(1) the impeachment value of the prior crime, (2) the date of the conviction and the defendant's subsequent history, (3) the similarity of the past crime with the charged crime (the greater the similarity, the greater the reason for not permitting use of the prior crime to impeach), (4) the importance of defendant's testimony, and (5) the centrality of the credibility issue. See, 3 Weinstein, Evidence, pp. 609.64 to 609.80.4.

271 N.W.2d at 538.

We did not overrule Jones in State v. Brouillette, 286 N.W.2d 702 (Minn.1979). In Brouillette we affirmed the conviction for fourth-degree criminal sexual conduct of a man who had been released from a six-month jail sentence for third-degree criminal sexual conduct only eight days before committing the fourth-degree offense. There, the trial court had ruled admissible evidence of that earlier conviction, which was just over one year old at the time of trial.[1] In the instant case, an eight-year-old aggravated assault conviction has little probative value and nothing to do with defendant's credibility. The real effect of admitting such a conviction is to prejudice the jury. Even if the trial court erred, however, in admitting this evidence for impeachment purposes, the error was harmless. The evidence of defendant's guilt was strong, the court's ruling did not keep defendant from testifying, defendant's version of what happened ran counter to the testimony of numerous witnesses, and the jury knew, through other testimony which was not objected to, that defendant had been involved in other "incidents" before and had a reputation as a town troublemaker. By failing to object, defendant forfeited his right to raise on appeal the issue of the trial court's failure to give a cautionary instruction limiting the use of this evidence.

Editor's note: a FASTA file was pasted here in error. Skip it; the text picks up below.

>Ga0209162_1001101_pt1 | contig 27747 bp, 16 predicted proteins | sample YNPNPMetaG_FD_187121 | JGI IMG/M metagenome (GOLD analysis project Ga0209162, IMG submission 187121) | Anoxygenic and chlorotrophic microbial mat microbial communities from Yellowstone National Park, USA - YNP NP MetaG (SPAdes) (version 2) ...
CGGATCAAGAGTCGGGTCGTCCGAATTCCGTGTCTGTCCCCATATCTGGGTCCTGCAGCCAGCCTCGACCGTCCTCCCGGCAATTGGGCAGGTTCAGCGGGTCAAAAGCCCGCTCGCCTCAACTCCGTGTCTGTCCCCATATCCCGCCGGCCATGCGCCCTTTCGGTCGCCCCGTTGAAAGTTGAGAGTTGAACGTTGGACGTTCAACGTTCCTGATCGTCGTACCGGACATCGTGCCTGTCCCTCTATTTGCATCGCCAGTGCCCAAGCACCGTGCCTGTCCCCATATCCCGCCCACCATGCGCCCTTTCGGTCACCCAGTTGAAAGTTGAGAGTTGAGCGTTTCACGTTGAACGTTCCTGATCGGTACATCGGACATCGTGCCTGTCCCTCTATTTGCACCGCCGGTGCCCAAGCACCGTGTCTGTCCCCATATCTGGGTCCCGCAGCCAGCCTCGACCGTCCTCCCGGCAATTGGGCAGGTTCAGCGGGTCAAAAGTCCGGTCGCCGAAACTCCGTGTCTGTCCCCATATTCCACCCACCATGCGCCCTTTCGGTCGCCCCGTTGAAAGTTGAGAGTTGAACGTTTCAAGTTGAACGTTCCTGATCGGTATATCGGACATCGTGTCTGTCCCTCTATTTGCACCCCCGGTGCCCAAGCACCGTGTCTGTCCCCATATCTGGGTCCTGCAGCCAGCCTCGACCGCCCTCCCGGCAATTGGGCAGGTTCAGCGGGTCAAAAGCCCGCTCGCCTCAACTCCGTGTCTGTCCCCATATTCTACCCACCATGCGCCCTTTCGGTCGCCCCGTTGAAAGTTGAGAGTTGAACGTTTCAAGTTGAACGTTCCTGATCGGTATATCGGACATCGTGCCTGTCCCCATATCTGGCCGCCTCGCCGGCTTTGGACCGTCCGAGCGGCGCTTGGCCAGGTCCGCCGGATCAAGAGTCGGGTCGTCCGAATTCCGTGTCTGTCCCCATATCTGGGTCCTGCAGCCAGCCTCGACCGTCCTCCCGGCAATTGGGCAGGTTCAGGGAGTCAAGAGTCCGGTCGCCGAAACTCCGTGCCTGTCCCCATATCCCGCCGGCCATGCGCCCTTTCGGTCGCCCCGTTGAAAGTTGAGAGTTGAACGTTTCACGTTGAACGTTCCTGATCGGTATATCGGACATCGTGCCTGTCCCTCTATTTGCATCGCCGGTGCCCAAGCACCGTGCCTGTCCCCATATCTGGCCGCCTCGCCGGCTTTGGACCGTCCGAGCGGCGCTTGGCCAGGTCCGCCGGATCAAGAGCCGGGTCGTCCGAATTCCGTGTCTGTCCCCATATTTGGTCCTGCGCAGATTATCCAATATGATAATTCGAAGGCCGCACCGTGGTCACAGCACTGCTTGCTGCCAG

3. Defendant next contends that the trial court erred in refusing to permit the defense to call Christenson's estranged wife, where the final hearing in her divorce from Christenson had been held but the *283 decree had not been made final. Defendant wanted to call her to testify to what Christenson on prior occasions and in the presence of others had said about the defendant and his brother and his desire to rid the town of them. The trial court ruled that the conversations in question were not confidential communications but that, since the divorce was not final, the privilege of the defendant to prevent his spouse from testifying against him still applied and, since Christenson had exercised the privilege, the testimony was inadmissible. The applicable statute is Minn.Stat. § 595.02 (1978), which reads as follows:

Every person of sufficient understanding, including a party, may testify in any action or proceeding, civil or criminal, in court or before any person who has authority to receive evidence, except as follows: (1) A husband cannot be examined for or against his wife without her consent, nor a wife for or against her husband without his consent, nor can either, during the marriage or afterwards, without the consent of the other, be examined as to any communication made by one to the other during the marriage. This exception does not apply to a civil action or proceeding by one against the other, nor to a criminal action or proceeding for a crime committed by one against the other or against a child of either, * * * nor to an action or proceeding for non-support, neglect, dependency, or termination of parental rights;